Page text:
“The gender difference is not as evident as it used to be; nowadays, anybody might know about cars, and anybody might not be interested in them”.
The automotive industry in Europe has traditionally been male-dominated. According to data from the European Commission, in 2019, women made up 16% of the automotive workforce. In 2021 the percentage increased up to 20%, and nowadays, it continues to grow.
All this demonstrates that women are now actively encouraged to pursue careers in the automotive sector. Even if there is still a long way to go, they are now taking on roles in all areas of the industry, including design, engineering, marketing, and management.
At Imaweb, we are fortunate to have and work with a remarkable example of success, a woman with more than 20 years of experience in the automotive industry and a deep understanding of the challenges of the business: Hélène Lanssens.
From a very young age, Hélène inherited her passion for motor racing from her father, a great lover of vehicles. They used to watch Formula 1 together on Sundays and visit car dealerships to see the latest models. After graduating from a Business School in Paris, she started her professional career by making a six-month scholarship at the Volkswagen Group in France.
Hélène joined us as our CPO – Chief Product Officer in 2022, and today is telling us about her experience and what it means to be a woman in this business.
There’s the belief that the automotive sector is an industry only for men. Given your professional career and personal experience, would you agree with this statement?
I think it is partially accurate and less and less true. In the previous generation, the automotive sector was very closed and male-dominated, just like other industries (this sector is not the only one in which few women are represented).
However, this is changing; women now work, they need to move around, and they like cars; it is not like before when they were only in the passenger seat, and the husband was always the driver.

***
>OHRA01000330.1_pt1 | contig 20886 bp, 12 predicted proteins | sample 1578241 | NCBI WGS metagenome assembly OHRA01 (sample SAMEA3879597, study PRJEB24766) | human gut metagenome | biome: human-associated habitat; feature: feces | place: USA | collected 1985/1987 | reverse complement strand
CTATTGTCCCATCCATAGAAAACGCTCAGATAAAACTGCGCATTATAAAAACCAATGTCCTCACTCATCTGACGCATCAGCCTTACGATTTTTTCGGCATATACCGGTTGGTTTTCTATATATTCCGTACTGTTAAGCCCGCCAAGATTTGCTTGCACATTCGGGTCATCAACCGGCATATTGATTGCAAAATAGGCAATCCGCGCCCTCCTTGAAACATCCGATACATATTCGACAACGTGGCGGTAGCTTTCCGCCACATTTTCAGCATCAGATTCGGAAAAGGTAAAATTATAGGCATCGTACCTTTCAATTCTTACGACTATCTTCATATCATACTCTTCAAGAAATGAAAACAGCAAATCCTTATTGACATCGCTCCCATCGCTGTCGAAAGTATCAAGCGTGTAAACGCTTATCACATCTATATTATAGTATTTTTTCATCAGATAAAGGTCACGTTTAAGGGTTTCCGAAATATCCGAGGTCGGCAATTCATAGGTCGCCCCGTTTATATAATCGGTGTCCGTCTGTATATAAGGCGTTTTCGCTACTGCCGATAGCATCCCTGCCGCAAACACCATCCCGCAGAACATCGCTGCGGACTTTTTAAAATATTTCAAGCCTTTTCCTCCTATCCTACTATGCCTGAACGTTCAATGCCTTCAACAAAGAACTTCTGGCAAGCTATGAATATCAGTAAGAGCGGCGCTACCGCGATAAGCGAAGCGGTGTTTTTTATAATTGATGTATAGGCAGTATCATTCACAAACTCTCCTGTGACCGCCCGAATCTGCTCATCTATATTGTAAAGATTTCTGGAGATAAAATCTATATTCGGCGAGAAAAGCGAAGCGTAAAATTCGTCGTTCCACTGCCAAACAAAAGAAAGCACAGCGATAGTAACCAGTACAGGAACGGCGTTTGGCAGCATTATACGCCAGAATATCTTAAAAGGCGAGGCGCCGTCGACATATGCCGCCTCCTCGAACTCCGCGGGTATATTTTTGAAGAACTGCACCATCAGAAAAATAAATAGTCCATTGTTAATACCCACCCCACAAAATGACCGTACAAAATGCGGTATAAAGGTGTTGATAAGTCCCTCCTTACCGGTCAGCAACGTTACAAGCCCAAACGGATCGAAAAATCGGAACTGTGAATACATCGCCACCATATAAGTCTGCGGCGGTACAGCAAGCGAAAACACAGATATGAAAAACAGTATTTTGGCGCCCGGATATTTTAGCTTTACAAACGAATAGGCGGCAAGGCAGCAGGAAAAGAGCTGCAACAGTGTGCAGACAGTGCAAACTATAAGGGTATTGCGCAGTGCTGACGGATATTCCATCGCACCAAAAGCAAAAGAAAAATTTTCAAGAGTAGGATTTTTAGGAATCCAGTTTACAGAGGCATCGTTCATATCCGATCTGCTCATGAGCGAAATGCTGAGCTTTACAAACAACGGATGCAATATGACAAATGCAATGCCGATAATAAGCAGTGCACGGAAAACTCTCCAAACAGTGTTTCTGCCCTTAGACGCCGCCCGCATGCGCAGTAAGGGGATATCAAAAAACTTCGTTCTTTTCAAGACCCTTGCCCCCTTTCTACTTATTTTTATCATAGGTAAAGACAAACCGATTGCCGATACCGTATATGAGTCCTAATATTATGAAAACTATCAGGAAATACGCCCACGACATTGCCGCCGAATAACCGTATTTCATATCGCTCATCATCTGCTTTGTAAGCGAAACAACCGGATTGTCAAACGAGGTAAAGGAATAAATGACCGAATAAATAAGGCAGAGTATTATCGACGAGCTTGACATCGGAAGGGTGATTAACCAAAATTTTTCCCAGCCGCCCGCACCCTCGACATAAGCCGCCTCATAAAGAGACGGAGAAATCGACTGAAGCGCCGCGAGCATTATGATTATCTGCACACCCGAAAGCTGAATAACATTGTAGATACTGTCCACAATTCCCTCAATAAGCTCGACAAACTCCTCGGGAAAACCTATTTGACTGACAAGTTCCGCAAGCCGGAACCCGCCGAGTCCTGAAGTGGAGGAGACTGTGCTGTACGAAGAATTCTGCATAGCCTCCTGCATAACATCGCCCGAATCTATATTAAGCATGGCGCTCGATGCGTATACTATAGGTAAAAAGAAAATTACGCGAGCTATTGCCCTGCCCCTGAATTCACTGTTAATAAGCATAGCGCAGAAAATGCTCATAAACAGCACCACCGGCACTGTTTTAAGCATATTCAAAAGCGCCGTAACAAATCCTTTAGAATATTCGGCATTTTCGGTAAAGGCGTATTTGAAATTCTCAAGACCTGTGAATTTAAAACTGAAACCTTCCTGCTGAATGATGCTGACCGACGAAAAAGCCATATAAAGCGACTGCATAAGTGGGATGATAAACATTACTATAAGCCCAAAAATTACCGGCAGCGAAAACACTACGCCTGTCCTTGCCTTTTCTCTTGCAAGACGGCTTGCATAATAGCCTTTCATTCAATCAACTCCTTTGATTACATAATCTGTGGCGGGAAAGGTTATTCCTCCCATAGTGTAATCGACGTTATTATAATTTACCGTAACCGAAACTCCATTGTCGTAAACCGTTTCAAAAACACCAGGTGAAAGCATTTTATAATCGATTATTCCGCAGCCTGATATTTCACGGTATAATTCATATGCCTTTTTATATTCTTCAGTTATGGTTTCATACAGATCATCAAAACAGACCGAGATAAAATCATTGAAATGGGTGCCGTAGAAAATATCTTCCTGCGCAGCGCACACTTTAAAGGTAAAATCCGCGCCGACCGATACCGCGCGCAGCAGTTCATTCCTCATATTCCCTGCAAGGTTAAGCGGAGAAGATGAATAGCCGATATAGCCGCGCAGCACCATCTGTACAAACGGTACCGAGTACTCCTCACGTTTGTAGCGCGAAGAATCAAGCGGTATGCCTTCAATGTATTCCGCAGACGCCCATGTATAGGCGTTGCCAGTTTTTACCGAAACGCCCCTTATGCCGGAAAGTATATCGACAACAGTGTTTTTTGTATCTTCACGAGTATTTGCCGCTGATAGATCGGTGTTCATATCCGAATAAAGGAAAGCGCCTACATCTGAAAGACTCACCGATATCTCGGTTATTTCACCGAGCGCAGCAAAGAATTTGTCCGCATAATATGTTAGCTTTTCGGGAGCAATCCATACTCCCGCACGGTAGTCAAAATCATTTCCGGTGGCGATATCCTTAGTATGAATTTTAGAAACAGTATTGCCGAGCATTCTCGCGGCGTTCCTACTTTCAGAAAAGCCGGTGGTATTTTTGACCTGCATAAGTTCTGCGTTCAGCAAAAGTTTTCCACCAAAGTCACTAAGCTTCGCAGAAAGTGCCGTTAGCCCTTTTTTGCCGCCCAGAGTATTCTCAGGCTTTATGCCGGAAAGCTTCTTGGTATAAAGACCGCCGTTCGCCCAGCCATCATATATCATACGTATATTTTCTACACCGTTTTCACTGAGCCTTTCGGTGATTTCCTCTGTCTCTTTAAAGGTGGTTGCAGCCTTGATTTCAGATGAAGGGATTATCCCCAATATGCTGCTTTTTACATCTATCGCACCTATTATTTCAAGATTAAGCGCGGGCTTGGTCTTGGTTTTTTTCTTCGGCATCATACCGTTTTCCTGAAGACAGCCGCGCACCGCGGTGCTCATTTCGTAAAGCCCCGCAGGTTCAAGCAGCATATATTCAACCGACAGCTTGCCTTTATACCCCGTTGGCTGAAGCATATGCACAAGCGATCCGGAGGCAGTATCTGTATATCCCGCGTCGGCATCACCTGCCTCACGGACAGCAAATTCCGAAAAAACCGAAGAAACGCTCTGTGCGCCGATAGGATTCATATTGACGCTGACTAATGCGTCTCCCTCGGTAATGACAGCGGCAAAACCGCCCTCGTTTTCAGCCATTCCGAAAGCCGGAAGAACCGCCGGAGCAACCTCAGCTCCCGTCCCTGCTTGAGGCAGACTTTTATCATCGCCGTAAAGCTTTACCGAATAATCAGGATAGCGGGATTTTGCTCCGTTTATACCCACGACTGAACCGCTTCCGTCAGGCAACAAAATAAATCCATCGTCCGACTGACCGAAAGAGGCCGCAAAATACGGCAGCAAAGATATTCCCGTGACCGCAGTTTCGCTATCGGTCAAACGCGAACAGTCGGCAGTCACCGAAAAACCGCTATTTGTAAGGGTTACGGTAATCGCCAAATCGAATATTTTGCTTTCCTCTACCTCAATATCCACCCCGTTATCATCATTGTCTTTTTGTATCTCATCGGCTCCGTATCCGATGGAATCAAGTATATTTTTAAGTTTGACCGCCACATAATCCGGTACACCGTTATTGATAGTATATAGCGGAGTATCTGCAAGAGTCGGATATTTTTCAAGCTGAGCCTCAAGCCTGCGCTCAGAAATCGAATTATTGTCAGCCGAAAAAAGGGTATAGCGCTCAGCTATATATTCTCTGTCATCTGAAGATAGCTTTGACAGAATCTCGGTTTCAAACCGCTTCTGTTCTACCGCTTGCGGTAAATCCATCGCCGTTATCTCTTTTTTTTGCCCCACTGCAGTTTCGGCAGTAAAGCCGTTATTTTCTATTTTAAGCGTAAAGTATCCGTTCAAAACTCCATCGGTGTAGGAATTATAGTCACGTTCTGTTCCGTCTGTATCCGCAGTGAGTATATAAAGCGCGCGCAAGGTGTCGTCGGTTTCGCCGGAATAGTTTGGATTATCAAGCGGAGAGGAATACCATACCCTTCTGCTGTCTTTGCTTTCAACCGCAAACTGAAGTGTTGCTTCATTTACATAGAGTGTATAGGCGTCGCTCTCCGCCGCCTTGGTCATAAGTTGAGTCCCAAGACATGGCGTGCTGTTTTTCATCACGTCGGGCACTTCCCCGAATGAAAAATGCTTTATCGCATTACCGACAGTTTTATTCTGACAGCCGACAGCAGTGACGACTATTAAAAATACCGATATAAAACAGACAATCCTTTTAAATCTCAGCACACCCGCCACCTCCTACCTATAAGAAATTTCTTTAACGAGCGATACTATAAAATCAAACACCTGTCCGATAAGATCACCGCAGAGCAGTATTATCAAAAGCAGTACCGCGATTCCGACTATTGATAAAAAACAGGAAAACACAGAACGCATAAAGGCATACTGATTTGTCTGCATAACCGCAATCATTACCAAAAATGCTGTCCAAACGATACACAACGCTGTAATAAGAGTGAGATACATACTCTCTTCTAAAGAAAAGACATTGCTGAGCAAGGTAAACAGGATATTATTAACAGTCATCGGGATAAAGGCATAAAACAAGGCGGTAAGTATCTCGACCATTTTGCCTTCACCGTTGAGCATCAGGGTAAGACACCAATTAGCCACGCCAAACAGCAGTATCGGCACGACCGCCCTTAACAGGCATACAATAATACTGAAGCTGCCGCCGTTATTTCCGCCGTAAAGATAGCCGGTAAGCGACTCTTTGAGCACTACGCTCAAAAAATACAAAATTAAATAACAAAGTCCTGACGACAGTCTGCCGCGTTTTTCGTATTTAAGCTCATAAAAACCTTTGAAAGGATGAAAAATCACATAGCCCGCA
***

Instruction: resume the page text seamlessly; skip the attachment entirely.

So, the answer will depend on which part of the sector you look at; you can find different departments inside the business: new cars, used cars, after-sales, or software service companies like Imaweb, but if you look for an example of women in every department in the sector, at least in Europe, you will find one.
What are the barriers that keep women out of the automotive sector?
Many women interested in the business might not realise they can work with cars, motorbikes, or trucks because they think they will be ignored.
When I was studying, I got the opportunity to do an internship in the Volkswagen Group because a friend of mine, who was offered it first, was not interested in the sector. She had to help find someone else to fill the position, and I, who loved cars, hadn’t even considered looking for an internship in this industry.
I really liked cars, but I didn’t think I could make a career out of this, so once I started the internship, I never left the automotive business.
We must put aside the thought that women cannot make a career and work in this industry. More and more women are seeking leadership roles or automotive manufacturing positions, so the number of women working in the automotive sector is increasing.
What are the biggest challenges a woman faces in the automotive industry?
We work in a sector where there is the feeling that men know more about cars, they know more about vehicle products, and women don’t.
Even if a woman may know the same as a man, or even more, she will have to overcome the existing prejudices that women don’t know about this industry, that they only look at the colours of a car instead of the engine or the technical parts.